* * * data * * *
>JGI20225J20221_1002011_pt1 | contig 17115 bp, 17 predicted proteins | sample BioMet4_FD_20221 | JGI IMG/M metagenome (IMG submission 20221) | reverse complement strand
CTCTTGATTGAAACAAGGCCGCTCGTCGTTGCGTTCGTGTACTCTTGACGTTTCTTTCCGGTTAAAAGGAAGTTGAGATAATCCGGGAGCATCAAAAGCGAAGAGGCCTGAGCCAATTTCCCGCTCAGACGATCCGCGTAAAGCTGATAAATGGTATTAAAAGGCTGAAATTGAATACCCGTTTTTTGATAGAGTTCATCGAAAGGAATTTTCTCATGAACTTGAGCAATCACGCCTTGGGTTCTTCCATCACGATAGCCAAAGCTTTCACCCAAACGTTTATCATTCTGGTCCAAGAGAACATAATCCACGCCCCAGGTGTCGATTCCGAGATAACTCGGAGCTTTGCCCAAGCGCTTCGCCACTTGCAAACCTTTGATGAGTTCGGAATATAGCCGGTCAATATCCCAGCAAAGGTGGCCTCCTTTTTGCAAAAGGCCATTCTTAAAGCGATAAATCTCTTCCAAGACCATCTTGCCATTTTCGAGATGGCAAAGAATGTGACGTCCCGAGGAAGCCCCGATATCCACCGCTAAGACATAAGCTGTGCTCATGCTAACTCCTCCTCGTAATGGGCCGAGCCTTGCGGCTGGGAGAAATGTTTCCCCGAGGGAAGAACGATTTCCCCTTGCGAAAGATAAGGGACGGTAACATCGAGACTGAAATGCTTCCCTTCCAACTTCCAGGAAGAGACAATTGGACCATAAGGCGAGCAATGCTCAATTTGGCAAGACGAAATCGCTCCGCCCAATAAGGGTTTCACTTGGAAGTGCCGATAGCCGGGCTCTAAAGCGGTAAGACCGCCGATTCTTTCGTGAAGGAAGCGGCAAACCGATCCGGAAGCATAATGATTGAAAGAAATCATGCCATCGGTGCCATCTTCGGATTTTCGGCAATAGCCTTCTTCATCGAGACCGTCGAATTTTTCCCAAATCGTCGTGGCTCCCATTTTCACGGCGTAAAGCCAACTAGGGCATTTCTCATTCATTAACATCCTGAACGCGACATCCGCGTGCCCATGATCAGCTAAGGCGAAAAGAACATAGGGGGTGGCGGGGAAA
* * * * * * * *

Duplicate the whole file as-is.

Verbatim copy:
>JGI20225J20221_1002011_pt1 | contig 17115 bp, 17 predicted proteins | sample BioMet4_FD_20221 | JGI IMG/M metagenome (IMG submission 20221) | reverse complement strand
CTCTTGATTGAAACAAGGCCGCTCGTCGTTGCGTTCGTGTACTCTTGACGTTTCTTTCCGGTTAAAAGGAAGTTGAGATAATCCGGGAGCATCAAAAGCGAAGAGGCCTGAGCCAATTTCCCGCTCAGACGATCCGCGTAAAGCTGATAAATGGTATTAAAAGGCTGAAATTGAATACCCGTTTTTTGATAGAGTTCATCGAAAGGAATTTTCTCATGAACTTGAGCAATCACGCCTTGGGTTCTTCCATCACGATAGCCAAAGCTTTCACCCAAACGTTTATCATTCTGGTCCAAGAGAACATAATCCACGCCCCAGGTGTCGATTCCGAGATAACTCGGAGCTTTGCCCAAGCGCTTCGCCACTTGCAAACCTTTGATGAGTTCGGAATATAGCCGGTCAATATCCCAGCAAAGGTGGCCTCCTTTTTGCAAAAGGCCATTCTTAAAGCGATAAATCTCTTCCAAGACCATCTTGCCATTTTCGAGATGGCAAAGAATGTGACGTCCCGAGGAAGCCCCGATATCCACCGCTAAGACATAAGCTGTGCTCATGCTAACTCCTCCTCGTAATGGGCCGAGCCTTGCGGCTGGGAGAAATGTTTCCCCGAGGGAAGAACGATTTCCCCTTGCGAAAGATAAGGGACGGTAACATCGAGACTGAAATGCTTCCCTTCCAACTTCCAGGAAGAGACAATTGGACCATAAGGCGAGCAATGCTCAATTTGGCAAGACGAAATCGCTCCGCCCAATAAGGGTTTCACTTGGAAGTGCCGATAGCCGGGCTCTAAAGCGGTAAGACCGCCGATTCTTTCGTGAAGGAAGCGGCAAACCGATCCGGAAGCATAATGATTGAAAGAAATCATGCCATCGGTGCCATCTTCGGATTTTCGGCAATAGCCTTCTTCATCGAGACCGTCGAATTTTTCCCAAATCGTCGTGGCTCCCATTTTCACGGCGTAAAGCCAACTAGGGCATTTCTCATTCATTAACATCCTGAACGCGACATCCGCGTGCCCATGATCAGCTAAGGCGAAAAGAACATAGGGGGTGGCGGGGAAA